Freshly cooked hot cross buns

Making hot cross buns in Italy

Now it feels like Good Friday,” said my Irish friend A. as she helped me butter hot cross buns still warm from the oven last night.

For as long as I’ve lived in Turin, every Easter I’ve thought, “Wouldn’t it be nice to have a hot cross bun right now?” But hot cross buns are not an Italian Easter tradition, and I’ve never found a decent substitute. (Yes, colomba has dried fruit, but the texture is totally different and there’s no spices.)

This year, I finally decided to make my own. Here’s how I did it:

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Snow in Giardino Aiuola Balbo, Turin

Notes from my extremely glamorous life: Let it snow

It has been an extremely, ridiculously mild winter here this year, with blue skies and daytime temperatures often getting into the teens. (Celcius, I mean. That’s how mild it is.) The other day, I got gelato on my way home from work and ate it standing in the sun, thinking, Is this really February?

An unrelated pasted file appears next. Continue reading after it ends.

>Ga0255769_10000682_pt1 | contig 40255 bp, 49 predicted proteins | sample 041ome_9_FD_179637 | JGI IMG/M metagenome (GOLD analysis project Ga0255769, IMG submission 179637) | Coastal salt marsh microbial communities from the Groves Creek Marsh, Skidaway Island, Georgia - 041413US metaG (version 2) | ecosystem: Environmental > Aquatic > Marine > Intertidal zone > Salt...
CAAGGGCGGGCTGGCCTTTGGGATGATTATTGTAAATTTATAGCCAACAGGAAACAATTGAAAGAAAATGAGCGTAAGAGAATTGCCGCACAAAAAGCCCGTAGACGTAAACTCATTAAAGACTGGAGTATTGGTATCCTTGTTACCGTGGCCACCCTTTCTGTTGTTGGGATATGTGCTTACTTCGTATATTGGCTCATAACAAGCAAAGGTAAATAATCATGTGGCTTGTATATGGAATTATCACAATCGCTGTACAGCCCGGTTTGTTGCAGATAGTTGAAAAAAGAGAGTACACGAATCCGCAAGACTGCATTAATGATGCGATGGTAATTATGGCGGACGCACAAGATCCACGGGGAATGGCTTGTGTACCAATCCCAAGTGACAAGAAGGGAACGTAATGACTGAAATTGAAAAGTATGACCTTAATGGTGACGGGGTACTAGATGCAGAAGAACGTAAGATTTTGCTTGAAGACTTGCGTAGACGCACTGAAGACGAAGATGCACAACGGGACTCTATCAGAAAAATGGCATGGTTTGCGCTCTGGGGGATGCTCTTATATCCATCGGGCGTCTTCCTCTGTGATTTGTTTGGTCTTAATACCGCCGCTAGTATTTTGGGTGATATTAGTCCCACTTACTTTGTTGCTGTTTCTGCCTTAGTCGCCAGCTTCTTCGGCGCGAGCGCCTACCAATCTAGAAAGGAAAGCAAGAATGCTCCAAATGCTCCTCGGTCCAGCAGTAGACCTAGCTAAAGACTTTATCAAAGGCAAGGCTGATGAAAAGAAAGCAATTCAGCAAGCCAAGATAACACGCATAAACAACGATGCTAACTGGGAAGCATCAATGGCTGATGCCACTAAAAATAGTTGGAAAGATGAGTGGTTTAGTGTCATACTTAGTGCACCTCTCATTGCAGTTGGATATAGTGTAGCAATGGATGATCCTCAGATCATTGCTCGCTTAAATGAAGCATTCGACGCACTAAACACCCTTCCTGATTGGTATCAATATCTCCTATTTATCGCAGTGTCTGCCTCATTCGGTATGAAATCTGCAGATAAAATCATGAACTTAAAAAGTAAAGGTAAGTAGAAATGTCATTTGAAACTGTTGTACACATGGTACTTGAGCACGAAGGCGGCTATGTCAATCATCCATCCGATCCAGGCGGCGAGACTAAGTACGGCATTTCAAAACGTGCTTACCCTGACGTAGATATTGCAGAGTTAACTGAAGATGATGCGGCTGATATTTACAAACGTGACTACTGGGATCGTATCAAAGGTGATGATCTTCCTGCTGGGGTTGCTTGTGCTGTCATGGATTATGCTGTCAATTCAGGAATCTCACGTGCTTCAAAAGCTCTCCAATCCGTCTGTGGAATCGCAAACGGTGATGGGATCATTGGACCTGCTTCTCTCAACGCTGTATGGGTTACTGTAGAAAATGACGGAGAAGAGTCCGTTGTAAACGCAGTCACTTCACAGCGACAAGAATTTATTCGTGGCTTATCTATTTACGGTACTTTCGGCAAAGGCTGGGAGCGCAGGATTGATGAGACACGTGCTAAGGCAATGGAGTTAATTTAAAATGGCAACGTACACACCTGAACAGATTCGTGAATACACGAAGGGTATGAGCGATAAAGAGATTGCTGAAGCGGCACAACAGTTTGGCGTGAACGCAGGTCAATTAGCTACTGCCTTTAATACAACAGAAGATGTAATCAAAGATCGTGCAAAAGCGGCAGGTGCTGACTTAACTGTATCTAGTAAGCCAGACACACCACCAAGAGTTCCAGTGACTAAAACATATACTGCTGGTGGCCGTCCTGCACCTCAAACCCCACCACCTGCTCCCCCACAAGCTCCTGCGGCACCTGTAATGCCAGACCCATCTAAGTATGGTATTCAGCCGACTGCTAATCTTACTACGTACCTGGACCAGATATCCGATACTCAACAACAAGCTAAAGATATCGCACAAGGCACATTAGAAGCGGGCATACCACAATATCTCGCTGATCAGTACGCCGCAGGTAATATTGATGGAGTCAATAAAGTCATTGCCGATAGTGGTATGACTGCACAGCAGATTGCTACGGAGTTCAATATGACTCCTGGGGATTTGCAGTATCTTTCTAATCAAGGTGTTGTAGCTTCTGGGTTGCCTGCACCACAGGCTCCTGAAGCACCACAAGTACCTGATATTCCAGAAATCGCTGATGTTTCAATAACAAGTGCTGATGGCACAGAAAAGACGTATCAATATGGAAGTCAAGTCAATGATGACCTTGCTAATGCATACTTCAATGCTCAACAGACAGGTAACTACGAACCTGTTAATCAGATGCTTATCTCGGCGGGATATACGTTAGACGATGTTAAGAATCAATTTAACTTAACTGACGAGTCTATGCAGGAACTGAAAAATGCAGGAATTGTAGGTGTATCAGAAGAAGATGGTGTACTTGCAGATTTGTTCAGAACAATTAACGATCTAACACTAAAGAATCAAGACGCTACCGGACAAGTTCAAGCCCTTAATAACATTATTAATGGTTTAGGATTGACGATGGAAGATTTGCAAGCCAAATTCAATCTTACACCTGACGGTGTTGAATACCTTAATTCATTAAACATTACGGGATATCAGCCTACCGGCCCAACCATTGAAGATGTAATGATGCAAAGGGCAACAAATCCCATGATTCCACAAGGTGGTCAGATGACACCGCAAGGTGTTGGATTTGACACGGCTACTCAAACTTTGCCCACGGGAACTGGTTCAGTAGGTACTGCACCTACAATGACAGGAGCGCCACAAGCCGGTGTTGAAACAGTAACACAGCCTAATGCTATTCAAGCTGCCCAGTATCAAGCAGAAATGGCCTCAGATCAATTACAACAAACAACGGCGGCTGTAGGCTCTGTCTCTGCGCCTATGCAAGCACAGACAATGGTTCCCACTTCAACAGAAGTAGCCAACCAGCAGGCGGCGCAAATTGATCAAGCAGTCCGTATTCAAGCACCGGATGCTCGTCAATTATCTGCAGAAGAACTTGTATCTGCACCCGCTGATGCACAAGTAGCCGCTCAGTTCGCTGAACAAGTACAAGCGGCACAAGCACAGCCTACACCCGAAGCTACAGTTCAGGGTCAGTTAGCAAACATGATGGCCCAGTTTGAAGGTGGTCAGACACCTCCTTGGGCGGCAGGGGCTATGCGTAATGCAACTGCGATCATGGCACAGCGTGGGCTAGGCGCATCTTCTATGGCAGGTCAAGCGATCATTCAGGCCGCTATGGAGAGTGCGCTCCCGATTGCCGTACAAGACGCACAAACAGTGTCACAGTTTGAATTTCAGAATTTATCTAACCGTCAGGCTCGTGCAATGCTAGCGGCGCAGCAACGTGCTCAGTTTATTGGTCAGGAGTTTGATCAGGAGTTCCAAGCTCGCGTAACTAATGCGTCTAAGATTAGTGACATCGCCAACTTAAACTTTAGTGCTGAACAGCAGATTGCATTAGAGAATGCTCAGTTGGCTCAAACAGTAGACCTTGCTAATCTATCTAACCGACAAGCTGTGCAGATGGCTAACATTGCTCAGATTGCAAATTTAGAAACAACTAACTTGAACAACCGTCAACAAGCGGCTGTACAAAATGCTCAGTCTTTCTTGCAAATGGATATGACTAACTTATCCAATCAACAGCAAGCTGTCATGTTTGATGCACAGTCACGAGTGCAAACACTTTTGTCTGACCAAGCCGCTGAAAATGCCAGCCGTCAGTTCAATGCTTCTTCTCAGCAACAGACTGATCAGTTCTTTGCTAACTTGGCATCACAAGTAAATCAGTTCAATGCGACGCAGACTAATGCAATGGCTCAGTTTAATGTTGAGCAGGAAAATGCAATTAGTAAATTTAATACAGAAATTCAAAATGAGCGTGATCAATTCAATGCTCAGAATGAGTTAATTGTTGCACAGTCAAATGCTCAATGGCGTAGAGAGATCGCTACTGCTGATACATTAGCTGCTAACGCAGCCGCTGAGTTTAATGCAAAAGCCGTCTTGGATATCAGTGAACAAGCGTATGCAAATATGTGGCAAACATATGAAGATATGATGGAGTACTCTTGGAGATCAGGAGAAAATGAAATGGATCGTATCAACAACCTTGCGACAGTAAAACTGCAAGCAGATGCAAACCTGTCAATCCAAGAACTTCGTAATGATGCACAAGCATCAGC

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I also sent this picture to various friends, saying, “I’m eating gelato, what did you achieve today?” because I am a terrible person.

So I was as taken aback as everyone else in Turin when I woke up on Saturday morning and saw white fluffy flakes falling, the first snow in the city this winter.

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I’m not normally much of a fan of snow. It’s cold, it’s wet, and if you think Perth drivers are useless in the rain you should see how people drive in the snow. But I needed to go to the pharmacy anyway, so I pulled on a woolly hat and my warm coat and took a walk through the city centre.

When it’s a late winter Saturday one-off, it’s harder to be cynical about snow. The buildings and statues look statelier. The dusting of white brings out the form of the bare trees. The snow on the ground makes everything look brighter even when it’s overcast. And on a Saturday morning, I wasn’t the only one enjoying the snow — the parks had plenty of delighted dogs running around wondering what had happened to make the ground so much fun all of a sudden.

As I walked, the clouds lowered and the snow fell harder and I brushed the snow off my arms as I went. By the time I got to the river Po almost the whole scene was grey and white.

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And then by lunch time it had turned to rain, and by evening you wouldn’t know that it had snowed at all.